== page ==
Public invited to provide input on the important steps towards improving interoperability across Europe
The European Commission seeks comments on three fundamental data entities.
From noon today, citizens will get a chance to participate in the development of three fundamental collections of technical definitions that will be used for online electronic public administration services. These definitions will help solve the problem of incompatible vocabularies used by the individual developers of public administrations’ IT systems.
Core Vocabularies help to describe data entities by defining their components. When applied in IT systems, these Core Vocabularies make data easier to reuse and share and can be used as a starting point for developing new electronic government (e-Government) services, helping to enable interoperability between widely different IT systems across sectors and borders.
A set of three Core Vocabularies are now open for a month-long public review, organised by the European Commission’s ISA (Interoperability Solutions for European Public Administrations) programme:
- Core Person Vocabulary
- Core Business Vocabulary
- Core Location Vocabulary
For example, the Core Person Vocabulary offers a model of the specific features that can be used to catalogue and describe a person, including their place of birth, their date of birth, and their gender. Specialisations of this Core Person Vocabulary would then specify the type of person, for example whether they were a voter, an employee, a passenger, or a patient.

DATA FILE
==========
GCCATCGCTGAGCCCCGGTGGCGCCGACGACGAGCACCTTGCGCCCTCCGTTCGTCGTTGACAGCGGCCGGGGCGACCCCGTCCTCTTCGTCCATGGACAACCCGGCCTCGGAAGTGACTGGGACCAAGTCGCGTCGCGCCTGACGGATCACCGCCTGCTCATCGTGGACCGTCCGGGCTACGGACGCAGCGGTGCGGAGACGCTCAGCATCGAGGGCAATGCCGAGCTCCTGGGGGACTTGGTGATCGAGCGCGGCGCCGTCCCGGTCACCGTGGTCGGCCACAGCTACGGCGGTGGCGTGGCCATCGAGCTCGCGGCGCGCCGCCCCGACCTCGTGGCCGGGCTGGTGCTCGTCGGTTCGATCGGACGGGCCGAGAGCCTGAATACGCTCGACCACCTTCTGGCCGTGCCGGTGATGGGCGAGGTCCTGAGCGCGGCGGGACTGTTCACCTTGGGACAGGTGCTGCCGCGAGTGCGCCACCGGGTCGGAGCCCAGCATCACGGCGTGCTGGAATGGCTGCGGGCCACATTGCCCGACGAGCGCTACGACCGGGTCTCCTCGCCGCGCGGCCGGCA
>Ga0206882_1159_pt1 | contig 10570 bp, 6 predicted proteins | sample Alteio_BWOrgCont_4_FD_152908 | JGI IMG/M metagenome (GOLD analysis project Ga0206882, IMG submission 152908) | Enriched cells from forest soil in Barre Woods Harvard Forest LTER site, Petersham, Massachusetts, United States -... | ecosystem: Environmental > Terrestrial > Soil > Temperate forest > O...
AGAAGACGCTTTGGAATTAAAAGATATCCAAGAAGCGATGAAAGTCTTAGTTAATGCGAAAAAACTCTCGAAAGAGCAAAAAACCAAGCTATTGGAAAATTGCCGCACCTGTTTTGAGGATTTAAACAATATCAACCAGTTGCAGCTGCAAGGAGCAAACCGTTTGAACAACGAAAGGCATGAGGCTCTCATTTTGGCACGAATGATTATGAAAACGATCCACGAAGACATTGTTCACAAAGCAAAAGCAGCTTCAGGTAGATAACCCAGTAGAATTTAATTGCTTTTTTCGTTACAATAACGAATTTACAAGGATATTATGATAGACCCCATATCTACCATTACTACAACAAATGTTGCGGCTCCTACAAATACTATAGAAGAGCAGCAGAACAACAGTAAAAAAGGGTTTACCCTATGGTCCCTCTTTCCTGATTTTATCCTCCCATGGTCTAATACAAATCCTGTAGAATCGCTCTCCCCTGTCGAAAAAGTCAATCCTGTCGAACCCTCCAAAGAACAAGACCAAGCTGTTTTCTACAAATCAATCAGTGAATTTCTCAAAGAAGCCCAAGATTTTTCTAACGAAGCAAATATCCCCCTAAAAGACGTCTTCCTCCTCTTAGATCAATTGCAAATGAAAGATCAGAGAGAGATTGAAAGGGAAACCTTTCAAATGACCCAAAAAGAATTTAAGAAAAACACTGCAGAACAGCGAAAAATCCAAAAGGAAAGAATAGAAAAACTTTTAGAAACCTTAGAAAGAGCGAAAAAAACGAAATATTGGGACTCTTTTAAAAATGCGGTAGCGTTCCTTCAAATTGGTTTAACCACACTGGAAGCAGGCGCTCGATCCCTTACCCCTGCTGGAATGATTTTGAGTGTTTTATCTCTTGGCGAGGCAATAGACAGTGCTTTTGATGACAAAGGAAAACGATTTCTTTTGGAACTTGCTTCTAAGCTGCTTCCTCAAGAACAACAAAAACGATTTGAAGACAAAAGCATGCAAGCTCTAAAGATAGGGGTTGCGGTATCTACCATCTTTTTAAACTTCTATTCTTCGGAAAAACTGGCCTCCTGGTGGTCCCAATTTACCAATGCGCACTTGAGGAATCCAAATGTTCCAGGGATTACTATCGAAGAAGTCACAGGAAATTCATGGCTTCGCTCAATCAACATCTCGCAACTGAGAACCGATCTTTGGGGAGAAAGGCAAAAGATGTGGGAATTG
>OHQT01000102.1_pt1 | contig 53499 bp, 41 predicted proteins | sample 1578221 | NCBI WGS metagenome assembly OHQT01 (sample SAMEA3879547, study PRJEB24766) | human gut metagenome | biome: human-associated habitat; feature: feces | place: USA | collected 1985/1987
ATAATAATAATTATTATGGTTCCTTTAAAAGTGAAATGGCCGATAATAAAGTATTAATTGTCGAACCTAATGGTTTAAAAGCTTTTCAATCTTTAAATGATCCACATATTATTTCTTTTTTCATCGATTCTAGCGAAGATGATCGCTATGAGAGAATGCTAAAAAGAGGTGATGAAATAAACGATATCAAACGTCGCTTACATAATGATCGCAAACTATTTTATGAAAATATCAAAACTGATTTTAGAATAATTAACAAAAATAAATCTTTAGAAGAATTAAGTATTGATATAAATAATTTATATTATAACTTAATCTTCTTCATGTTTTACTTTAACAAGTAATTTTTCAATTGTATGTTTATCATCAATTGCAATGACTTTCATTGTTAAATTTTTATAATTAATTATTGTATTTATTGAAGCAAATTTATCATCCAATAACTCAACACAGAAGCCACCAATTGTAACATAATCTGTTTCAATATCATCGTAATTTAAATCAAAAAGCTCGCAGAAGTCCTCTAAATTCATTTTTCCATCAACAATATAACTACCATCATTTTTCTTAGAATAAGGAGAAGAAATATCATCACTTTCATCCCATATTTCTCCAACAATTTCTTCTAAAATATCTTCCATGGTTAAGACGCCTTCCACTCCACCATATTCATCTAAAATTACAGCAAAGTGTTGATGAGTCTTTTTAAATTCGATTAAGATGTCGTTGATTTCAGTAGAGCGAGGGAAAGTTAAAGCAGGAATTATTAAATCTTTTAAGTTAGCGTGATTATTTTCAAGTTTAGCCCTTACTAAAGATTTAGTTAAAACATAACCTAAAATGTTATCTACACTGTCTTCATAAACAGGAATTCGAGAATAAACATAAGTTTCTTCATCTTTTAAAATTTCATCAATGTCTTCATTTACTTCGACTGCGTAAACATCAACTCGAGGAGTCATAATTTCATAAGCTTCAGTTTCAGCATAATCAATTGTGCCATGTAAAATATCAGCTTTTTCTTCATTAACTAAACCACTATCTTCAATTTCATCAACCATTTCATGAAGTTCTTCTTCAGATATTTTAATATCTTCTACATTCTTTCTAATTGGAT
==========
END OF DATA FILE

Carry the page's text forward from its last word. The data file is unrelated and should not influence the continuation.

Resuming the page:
The other two Core Vocabularies describe data entities in the domains of business and geographical location.
The three Core Vocabulary specifications now open for public review have been developed over the past three months by three Working Groups, one for each draft core vocabulary, totalling 67 experts. Each of the three Working Groups, or task forces, includes specialists from the European Commission, international standards organisations, academics and experts from 21 EU Member States.
The editor helping all three of the Working Groups is Phil Archer, a Semantic Web and e-Government specialist who works for the World Wide Web Consortium (W3C).
Crucial building blocks
The public’s comments are a crucial part of developing e-Government Core Vocabularies. Only when the comments resulting from this consultation have been taken into account will the Working Group seek endorsement from EU Member States. Endorsement does not make the use of Core Vocabularies a legal obligation, but it will give them further exposure.
The Core Person Vocabulary Working Group is headed by experts from Eurojust; the Core Business Vocabulary Working Group is chaired by the European Commission’s Internal Market and Services Directorate-General; and the Core Location Vocabulary Working Group is managed by the European Commission’s in-house science and technical advice service, the Joint Research Centre (JRC).